from the FAS Project on Government Secrecy
Volume 2007, Issue No. 99
October 10, 2007

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For better or worse, contractors are now an indispensable part of the U.S. intelligence workforce, and greater attention is needed to manage them effectively, argues a recent study by a military intelligence analyst.

The author presents criteria for evaluating contractor support to various intelligence functions, and applies them in a series of case studies.

"This study assesses the value of current commercial activities used within DoD elements of the Intelligence Community, particularly dealing with operational functions such as analysis, collection management, document exploitation, interrogation, production, and linguistic support."

In the best case, interactions with contractors can serve as a spur towards modernization of the intelligence bureaucracy itself, suggests the author, Glenn R. Voelz, a U.S. Army Major.

"Collaborative effort with nongovernmental entities offers a powerful mechanism to diversify and strengthen the IC's collection and analytical capabilities, but to fully realize the benefit of these resources the management and oversight of commercial providers must become a core competency for all intelligence organizations."

A copy of the study, published by the Joint Military Intelligence College, was obtained by Secrecy News.

See "Managing the Private Spies: The Use of Commercial Augmentation for Intelligence Operations" by Maj. Glenn J. Voelz, Joint Military Intelligence College, June 2006:

Also on the general subject of contractors, there is a January 2003 U.S. Army Field Manual entitled "Contractors on the Battlefield," FM 3-100.21:

Among the more or less successful intelligence collaborations with industry that were examined by Maj. Voelz, there is nothing quite like the Bush Administration's use of telephone companies to support the warrantless interception of domestic communications, a probable violation of the law for which the Administration is now urgently seeking retroactive immunity.


If foreign terrorists set out to undermine confidence in the American legal system as an arbiter of justice, they could hardly do more damage than the Bush Administration has done by its use of the "state secrets" privilege.

Khaled el-Masri, who alleged that he was abducted and tortured by the Central Intelligence Agency, will not be permitted to argue his case in a U.S. court because the Bush Administration asserted that "state secrets" would be compromised, and the U.S. Supreme Court this week concurred, rejecting el-Masri's appeal.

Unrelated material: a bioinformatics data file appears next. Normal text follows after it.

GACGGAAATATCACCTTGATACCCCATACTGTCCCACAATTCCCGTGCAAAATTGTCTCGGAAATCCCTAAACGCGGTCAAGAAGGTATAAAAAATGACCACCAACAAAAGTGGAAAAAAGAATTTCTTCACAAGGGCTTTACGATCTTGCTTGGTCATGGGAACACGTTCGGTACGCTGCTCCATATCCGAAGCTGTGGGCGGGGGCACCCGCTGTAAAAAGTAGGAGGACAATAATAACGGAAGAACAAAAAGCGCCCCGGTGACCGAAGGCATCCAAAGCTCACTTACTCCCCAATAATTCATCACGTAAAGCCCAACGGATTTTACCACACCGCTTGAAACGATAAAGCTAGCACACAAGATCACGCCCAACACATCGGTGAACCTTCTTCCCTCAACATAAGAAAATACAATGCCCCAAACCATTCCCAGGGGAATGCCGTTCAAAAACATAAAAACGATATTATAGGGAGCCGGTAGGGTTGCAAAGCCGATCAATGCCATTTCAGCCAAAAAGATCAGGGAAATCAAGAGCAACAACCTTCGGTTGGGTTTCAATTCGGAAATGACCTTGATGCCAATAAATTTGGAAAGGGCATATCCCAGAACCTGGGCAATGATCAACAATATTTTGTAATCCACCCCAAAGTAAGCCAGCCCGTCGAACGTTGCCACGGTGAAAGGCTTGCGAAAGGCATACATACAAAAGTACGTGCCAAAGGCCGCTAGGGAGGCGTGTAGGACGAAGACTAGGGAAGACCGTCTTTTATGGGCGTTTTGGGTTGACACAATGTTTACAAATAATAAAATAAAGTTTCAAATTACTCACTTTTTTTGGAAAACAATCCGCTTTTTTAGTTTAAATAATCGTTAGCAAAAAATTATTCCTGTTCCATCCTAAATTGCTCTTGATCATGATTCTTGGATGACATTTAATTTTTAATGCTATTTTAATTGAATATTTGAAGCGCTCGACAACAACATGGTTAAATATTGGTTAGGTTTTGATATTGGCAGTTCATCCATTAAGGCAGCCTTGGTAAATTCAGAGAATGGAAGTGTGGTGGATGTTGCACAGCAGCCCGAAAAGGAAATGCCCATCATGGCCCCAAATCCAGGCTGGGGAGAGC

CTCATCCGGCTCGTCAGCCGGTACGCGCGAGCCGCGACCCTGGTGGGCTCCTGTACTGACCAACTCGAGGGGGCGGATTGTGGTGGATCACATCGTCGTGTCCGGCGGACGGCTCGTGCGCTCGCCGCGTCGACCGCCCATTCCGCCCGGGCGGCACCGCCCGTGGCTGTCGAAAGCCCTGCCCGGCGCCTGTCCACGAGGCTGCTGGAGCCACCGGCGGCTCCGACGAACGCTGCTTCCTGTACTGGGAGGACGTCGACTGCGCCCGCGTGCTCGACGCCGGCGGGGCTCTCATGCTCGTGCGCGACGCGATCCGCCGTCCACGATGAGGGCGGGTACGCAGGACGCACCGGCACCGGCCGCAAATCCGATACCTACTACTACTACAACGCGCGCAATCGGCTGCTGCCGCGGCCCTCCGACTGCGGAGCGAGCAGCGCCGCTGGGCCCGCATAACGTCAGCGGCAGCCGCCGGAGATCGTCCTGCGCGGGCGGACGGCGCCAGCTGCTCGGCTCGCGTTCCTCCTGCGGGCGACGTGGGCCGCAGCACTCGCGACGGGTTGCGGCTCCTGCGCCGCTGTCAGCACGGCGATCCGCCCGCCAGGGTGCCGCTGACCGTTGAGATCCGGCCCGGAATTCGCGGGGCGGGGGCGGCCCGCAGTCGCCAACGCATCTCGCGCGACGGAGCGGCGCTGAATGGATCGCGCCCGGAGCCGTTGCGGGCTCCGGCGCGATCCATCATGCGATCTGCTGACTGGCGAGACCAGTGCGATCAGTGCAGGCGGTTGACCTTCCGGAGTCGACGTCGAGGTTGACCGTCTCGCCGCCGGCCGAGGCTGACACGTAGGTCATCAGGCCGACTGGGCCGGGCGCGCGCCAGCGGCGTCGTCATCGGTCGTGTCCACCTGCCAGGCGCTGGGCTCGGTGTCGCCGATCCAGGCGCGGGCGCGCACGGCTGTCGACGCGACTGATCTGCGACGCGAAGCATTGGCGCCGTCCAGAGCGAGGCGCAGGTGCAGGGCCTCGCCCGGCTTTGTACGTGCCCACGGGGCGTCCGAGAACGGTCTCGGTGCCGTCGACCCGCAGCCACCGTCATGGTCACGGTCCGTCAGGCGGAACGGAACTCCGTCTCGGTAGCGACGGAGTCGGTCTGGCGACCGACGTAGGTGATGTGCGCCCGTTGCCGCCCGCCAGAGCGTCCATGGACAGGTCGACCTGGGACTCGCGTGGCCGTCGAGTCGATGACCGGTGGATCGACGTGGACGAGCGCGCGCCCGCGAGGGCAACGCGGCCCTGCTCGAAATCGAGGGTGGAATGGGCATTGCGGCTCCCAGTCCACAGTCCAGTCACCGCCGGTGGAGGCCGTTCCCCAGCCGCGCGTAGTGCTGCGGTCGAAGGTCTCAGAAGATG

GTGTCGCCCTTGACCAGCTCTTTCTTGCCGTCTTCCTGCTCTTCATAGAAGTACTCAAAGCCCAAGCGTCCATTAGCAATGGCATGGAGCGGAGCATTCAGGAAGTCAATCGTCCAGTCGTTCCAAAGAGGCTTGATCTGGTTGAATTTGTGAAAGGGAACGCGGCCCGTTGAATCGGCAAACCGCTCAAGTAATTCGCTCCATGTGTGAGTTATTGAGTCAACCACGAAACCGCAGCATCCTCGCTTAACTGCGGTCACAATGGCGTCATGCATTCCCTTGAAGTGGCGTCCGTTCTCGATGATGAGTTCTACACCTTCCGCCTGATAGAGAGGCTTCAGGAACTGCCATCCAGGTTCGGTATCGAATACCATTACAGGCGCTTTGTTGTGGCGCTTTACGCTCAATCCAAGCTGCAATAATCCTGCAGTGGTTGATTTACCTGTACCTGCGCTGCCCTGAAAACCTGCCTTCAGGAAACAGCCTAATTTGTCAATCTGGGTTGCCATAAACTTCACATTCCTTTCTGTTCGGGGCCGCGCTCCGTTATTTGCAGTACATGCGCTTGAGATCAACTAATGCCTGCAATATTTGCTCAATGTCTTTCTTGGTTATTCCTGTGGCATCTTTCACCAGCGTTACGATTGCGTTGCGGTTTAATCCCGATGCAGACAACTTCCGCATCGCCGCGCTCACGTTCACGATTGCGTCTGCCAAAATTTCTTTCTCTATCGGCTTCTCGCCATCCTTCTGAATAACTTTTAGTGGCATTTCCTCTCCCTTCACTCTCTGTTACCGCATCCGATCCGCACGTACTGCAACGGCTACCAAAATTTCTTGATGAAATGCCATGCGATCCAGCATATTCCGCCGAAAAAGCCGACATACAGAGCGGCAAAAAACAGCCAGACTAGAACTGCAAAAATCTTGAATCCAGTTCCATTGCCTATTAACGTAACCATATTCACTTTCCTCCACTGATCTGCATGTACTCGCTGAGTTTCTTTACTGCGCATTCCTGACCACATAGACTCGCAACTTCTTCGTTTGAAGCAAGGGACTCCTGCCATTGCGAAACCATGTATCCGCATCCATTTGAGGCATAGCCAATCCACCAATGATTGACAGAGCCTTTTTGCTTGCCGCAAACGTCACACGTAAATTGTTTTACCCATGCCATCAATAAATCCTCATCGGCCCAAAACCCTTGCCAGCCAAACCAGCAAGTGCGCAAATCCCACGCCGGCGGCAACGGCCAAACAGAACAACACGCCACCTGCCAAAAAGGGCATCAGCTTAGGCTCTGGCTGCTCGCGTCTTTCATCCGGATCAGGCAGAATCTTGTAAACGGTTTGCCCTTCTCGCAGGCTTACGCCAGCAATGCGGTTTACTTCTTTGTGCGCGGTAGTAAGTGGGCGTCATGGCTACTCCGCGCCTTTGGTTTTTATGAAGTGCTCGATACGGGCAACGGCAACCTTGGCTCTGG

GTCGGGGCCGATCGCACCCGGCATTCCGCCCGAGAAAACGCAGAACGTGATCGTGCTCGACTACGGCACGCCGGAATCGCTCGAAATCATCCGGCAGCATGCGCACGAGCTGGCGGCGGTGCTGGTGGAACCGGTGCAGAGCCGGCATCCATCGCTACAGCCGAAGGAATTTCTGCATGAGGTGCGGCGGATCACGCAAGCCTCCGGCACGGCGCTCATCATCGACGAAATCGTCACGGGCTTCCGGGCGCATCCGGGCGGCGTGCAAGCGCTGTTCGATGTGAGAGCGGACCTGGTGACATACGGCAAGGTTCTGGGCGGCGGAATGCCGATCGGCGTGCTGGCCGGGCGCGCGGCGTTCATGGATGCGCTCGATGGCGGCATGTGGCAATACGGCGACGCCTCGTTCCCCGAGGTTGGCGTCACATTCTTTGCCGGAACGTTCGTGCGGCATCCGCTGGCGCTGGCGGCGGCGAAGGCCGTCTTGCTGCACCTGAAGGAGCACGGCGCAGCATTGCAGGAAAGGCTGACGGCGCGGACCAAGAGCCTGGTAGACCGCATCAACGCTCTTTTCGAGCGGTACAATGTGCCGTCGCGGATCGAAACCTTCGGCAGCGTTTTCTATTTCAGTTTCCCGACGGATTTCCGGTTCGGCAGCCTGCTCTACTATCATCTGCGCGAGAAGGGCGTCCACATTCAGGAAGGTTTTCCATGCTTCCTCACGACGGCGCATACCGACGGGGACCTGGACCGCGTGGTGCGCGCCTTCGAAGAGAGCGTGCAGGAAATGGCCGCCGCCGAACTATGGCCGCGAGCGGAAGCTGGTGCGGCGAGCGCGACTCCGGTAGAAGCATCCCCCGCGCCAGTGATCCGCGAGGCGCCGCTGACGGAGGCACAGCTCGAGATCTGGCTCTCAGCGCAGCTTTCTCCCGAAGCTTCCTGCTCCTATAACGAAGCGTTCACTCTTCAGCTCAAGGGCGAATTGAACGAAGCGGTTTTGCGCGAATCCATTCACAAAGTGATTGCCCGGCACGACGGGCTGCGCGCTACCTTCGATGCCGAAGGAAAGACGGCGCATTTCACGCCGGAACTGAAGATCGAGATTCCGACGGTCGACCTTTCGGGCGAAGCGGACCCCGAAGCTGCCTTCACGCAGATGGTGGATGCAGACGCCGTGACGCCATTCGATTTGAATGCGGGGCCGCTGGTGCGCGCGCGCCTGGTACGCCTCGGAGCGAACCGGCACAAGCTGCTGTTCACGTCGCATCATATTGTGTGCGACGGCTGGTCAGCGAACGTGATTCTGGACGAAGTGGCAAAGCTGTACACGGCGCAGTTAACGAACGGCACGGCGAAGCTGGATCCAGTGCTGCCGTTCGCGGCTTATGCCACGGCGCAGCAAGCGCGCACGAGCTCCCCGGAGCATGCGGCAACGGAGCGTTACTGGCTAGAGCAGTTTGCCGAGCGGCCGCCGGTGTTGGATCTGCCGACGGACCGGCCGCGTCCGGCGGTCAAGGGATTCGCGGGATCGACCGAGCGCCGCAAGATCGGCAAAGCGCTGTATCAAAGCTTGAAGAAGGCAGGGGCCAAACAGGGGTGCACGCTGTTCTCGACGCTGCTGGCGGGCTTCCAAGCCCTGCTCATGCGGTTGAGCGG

This means that even if all of el-Masri's allegations are true, there is no legal remedy available to him. The courthouse doors are closed in the United States. That is bad law and bad policy.

It also seems to be unnecessary, since courts have long demonstrated an ability to securely handle highly classified information, and have frequently done so in espionage trials and certain other criminal cases.

Recently, a group of law professors, scholars and activists urged Congress to confront the executive branch's use of the state secrets privilege, and to establish new constraints on the privilege.

"Congress has a duty to examine how the state secrets privilege is being invoked by the executive branch and interpreted by federal courts. There is a need for new rules designed to protect the system of checks and balances, individual rights, national security, fairness in the courtroom, and the adversary process," they wrote.

"Congress possesses the constitutional authority to act, and it should do so."

The October 4 letter, coordinated by the nonprofit Constitution Project, may be found here:


At the end of Fiscal Year 2007, there were a total of 5,002 invention secrecy orders in effect under the Invention Secrecy Act of 1951, up from 4,942 the year before.

U.S. government agencies imposed secrecy orders on 53 patent applications filed by private inventors in FY 2007, prohibiting their disclosure or export, according to statistics obtained by Secrecy News this week from the U.S. Patent and Trademark Office.

The so-called "John Doe" secrecy orders imposed on private inventors are a constitutional anomaly since they appear to infringe on private speech. But their constitutionality has never been successfully challenged in court.

See the latest invention secrecy statistics here:

Some related background on invention secrecy is here:


The Information Security Oversight Office has published an expanded guide explaining how to properly mark classified documents. See "Marking Classified National Security Information," October 2007:

A 1972 monograph prepared at the National Archives reviews the history of information control markings on military documents back to the 19th century and traces their development up to World War II. Such markings represent part of the pre-history of today's national security classification system.

See "Origins of Defense-Information Markings in the Army and Former War Department" by Dallas Irvine, National Archives Staff Information Paper, 1972:

A sizable collection of historic military regulations relating to protection of confidential information is presented in a series of annexes to the paper (5 MB PDF).


Secrecy News is written by Steven Aftergood and published by the Federation of American Scientists.

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